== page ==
Courtesy: Rankin-Bass/Universal Pictures Home Entertainment
Rankin-Bass’ stop motion classic Rudolph The Red Nosed Reindeer was not for children. That is the conclusion of this critic after much thought recently.
Much like Looney Tunes and The Flintstones, it has become increasingly clear that Rudolph The Red Nosed Reindeer was in fact created initially for adults. That is because at its heart, it is really a rumination on how quickly and easily we as society toss aside those who are different from what we consider to be “normal.”
Here is just some of the evidence for that argument: We already know that Rudolph was shunned by his fellow reindeer when his “secret” was revealed by chance. Only one of the reindeer — Clarice, a young female — showed any concern for Rudolph. Rudolph’s own father and Santa were even ashamed by his nose. His own father even went so far as to try to hide it, which led to the coincidental revelation. As a result of that occurrence, Rudolph ended up embarking on a journey that led to not only a coming-of-age tale, but even more evidence of the special’s noted bigger, overarching allegorical story.
During the course of his personal journey, Rudolph encounters the “misfit toys,” who themselves were toys created by Santa’s elves. Those toys were “imperfect,” as each had some “defect” or “impurity.” The cowboy rode an ostrich instead of a horse. The water pistol shot grape jelly instead of water. The boat couldn’t float and the train had square wheels. The jack-in-the-box was tossed aside just because its name wasn’t Jack. It was Charlie. Keep in mind that the toys were created by elves, who themselves are “employed” by Santa, the authoritarian ruler to create “perfection” for “good” little boys and girls. This is a rumination by Rankin-Bass on the focus that we put on kids having the best new, shiny toys. Why do imperfections make it impossible for toys to be appreciated and loved? Again, this plays directly into the bigger observation of the message that Rankin-Bass was really trying to deliver through this allegory.
That discussion of which boys and girls are “good” leads to its own deeper discussion for another time about whether we should really continue to press that narrative to children. Does telling children that they’ll only get toys if they’re “good” really benefit them? What if families can’t afford the best new toys”? What if a family loses its home to fire or some other circumstance? We have got to eliminate that narrative that tis toys to behavior.
Getting back on the topic at hand, one must backtrack slightly to examine even more proof of how Rankin-Bass used Rudolph The Red Nosed Reindeer to deliver its commentary. When Rudolph went off on his journey of self-discovery, he was joined by the shunned elf Hermie.
The sub-story about Hermie the Elf is in reality an allegory about capitalism and the importance of individualism, and the impact of authoritarian rule. Hermie’s fellow elves and the head elf all made fun of him for wanting to do and think for himself. It was all about making toys for them, but he wasn’t satisfied with that. He had other plans, and was shouted down and laughed at for thinking for celebrating his individualism.
Now, add in that during his early interaction with Rudolph, Hermie builds a snow effigy of the head elf and proceeds to punch it. Yeah, let’s let kids watch that. The very act of building an effigy and essentially destroying it is really an example of the working man standing up to those authoritarian forces that hold them down. Yet again, here we have grown-up themes that are not proper for kids.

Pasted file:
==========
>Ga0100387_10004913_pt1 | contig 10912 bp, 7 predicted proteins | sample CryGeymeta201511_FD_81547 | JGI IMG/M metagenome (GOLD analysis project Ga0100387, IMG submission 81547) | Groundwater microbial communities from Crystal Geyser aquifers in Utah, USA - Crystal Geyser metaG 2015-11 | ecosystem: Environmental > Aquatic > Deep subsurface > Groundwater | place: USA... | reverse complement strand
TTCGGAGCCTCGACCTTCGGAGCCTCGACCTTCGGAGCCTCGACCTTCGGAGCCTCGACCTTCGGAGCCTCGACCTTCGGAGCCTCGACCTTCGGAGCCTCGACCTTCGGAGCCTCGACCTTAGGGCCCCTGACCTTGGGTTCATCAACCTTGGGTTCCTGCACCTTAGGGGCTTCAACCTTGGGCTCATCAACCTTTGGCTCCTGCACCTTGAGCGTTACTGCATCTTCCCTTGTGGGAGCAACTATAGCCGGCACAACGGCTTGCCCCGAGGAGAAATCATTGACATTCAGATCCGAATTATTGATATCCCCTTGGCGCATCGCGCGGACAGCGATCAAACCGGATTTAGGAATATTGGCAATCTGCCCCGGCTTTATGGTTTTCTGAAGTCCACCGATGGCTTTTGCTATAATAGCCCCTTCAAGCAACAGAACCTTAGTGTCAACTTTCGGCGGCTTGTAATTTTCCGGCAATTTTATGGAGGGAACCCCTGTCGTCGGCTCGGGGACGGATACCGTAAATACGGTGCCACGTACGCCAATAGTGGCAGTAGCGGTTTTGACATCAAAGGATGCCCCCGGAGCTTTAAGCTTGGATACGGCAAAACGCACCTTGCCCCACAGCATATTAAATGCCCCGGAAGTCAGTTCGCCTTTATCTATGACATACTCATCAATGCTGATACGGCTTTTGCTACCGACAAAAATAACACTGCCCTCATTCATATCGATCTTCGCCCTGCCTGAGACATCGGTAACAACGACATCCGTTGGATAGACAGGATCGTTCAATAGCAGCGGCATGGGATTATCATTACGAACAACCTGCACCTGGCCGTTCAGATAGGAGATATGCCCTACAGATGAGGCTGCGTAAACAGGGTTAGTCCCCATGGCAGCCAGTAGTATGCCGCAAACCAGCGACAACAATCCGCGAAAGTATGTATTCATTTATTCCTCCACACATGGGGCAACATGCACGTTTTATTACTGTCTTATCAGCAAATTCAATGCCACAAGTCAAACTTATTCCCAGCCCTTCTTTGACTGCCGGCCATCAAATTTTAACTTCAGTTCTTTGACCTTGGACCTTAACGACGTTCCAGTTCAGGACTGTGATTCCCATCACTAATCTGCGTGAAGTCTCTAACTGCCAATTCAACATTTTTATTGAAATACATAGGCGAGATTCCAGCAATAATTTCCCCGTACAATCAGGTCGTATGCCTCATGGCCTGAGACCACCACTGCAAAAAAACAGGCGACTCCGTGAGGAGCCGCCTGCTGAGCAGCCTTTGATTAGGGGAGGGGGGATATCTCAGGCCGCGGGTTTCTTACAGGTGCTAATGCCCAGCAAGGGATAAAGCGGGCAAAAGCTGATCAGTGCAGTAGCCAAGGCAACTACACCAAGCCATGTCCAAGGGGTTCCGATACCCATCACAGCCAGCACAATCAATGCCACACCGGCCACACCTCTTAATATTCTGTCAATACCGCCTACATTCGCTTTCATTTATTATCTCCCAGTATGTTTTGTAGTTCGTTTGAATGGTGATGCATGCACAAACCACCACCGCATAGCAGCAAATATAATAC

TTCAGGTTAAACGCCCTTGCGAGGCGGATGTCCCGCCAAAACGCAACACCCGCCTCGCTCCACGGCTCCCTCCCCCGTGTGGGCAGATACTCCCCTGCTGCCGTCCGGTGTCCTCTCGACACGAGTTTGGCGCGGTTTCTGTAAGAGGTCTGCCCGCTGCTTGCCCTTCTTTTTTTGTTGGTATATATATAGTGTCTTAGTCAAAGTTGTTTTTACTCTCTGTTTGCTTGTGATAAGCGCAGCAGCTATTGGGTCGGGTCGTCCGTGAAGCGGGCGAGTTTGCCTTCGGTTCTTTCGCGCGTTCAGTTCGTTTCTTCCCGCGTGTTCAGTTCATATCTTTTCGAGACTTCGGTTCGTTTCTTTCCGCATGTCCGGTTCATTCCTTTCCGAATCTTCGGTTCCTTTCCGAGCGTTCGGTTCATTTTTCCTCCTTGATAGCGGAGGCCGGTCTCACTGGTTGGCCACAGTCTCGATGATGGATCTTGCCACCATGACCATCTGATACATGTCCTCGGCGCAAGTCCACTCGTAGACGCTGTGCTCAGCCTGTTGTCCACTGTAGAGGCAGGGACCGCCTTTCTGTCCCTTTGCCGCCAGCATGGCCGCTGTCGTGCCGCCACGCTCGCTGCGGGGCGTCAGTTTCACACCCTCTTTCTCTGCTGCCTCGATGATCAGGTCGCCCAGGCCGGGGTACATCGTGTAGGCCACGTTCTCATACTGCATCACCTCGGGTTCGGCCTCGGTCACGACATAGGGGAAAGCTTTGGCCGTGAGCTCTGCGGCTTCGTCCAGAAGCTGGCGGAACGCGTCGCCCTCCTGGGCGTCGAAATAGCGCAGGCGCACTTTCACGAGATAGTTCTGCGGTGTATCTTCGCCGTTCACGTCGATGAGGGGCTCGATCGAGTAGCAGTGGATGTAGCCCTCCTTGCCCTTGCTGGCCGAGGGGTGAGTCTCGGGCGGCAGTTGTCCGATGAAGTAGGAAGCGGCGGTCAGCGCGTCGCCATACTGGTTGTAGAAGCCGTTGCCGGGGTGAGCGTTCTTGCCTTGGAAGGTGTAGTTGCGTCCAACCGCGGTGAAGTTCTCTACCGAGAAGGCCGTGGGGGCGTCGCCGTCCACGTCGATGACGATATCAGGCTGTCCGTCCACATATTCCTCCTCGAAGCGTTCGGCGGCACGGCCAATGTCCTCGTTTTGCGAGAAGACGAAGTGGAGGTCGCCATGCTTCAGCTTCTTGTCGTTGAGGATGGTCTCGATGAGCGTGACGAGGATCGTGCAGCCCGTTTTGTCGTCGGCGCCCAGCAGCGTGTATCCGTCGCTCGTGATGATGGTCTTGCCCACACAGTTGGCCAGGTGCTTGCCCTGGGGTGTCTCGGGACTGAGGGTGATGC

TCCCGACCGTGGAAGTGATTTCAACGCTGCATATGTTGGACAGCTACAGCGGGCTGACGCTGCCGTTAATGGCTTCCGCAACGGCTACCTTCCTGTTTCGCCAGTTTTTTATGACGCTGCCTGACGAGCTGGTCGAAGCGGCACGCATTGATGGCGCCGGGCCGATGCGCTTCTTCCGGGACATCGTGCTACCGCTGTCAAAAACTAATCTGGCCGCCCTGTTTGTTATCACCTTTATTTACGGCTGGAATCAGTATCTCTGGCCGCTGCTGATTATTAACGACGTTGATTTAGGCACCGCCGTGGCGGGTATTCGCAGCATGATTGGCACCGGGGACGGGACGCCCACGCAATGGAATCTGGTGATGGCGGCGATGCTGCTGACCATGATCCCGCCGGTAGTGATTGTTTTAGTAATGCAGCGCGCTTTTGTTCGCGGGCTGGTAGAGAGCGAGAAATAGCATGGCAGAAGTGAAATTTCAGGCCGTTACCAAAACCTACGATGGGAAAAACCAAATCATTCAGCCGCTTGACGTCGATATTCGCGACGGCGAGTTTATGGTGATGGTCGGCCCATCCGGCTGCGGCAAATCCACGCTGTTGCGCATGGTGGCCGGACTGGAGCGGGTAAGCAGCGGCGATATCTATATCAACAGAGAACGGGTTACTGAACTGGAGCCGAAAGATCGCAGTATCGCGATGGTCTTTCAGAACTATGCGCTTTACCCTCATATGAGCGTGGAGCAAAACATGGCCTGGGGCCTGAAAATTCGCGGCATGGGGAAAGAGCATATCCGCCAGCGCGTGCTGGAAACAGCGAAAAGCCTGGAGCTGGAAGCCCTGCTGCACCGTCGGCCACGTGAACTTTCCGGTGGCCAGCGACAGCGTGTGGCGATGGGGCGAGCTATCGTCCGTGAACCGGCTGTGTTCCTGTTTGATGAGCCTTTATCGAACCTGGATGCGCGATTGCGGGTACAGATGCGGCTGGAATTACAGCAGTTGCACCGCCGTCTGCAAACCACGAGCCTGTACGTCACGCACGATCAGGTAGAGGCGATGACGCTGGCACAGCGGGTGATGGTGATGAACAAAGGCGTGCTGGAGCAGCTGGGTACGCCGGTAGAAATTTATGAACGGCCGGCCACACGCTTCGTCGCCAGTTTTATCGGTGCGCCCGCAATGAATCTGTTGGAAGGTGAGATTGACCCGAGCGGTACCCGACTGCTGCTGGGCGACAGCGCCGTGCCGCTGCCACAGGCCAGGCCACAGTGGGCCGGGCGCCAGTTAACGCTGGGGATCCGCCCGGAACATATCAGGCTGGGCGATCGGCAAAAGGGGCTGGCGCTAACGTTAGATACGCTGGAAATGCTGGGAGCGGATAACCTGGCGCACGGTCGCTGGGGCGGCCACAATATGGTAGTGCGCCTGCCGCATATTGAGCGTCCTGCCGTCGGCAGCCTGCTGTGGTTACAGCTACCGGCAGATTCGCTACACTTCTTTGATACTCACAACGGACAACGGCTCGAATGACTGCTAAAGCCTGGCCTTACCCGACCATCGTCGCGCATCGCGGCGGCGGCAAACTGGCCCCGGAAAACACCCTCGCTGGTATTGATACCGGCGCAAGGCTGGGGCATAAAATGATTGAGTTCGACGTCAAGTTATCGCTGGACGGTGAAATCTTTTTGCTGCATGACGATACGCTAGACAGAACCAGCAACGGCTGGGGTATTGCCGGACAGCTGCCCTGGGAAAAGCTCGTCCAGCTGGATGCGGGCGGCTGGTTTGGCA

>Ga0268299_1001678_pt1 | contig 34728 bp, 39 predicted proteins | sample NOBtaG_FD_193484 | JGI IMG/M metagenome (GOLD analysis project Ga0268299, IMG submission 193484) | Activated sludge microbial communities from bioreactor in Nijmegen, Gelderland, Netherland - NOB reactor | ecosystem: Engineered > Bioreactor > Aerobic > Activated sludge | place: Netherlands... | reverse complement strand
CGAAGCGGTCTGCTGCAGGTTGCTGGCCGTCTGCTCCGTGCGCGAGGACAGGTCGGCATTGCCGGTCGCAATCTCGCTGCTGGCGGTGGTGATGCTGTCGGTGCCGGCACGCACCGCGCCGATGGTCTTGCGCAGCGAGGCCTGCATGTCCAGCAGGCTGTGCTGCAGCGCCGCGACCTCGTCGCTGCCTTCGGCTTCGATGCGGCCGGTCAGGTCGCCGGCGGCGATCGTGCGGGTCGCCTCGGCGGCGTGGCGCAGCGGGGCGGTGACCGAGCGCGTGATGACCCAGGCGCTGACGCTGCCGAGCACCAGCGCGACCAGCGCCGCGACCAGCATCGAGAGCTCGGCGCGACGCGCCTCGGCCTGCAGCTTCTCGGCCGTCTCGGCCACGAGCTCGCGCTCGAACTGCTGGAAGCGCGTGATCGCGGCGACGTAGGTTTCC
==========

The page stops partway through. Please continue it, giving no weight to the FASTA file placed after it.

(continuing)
When Rudolph and Hermie finally return to the North Pole and Santa’s “kingdom,” the only “celebration” that takes place is a musical number. Santa and the elves show minimal remorse for having shunned the duo early on. Yes, they do admit that they were wrong, but their acceptance is in reality, an example of how people do not want to take responsibility for their actions. That in itself adds even more to the bigger story of how people act.
Add in that when Rudolph’s nose shines, Santa once again seems bothered by it until he “miraculously” realizes that Rudolph’s nose can actually save Christmas because it can help lead the sleigh so that little boys and girls can get their toys. Santa did not act appreciative. He acted on an opportunity, again, therein being the authoritarian rule.
The real happy ending comes as the misfit toys are “saved” from the island at which they had previously been exiled. These are the same toys that were dumped there because the elves made them imperfect to begin with. Why would elves, — who are supposed to create perfect toys for “good” boys and girls — create “imperfect” toys? They got new homes, reminding audiences again that all toys (or maybe, people) have a place and deserve love.
As the credits roll, the bird that couldn’t fly is just tossed from Santa’s sleigh without an umbrella. Watching the reaction of the elf who pulled the bird from Santa’s sack, one can’t help but think in considering what was noted here, maybe that subtle moment in itself was a commentary. Maybe this was Rankin and Bass commenting on how sometimes we think what we are doing is helping, but in fact it is just being thoughtless and anything but helpful.
Noting again, Rudolph The Red Nosed Reindeer is not the only time that Rankin-Bass used a children’s classic to address serious, adult topics. Santa Claus is Comin’ To Town intentionally used that movie as a commentary about authoritarianism. That was pointed out in bonus content that came with some of the Rankin-Bass box sets featuring its holiday specials. To a lesser extent, Jack Frost, another Rankin-Bass special also took on the topic. Keeping all of this in mind, it becomes even clearer that Rudolph The Red Nose Reindeer clearly was not intended for children, but for adults.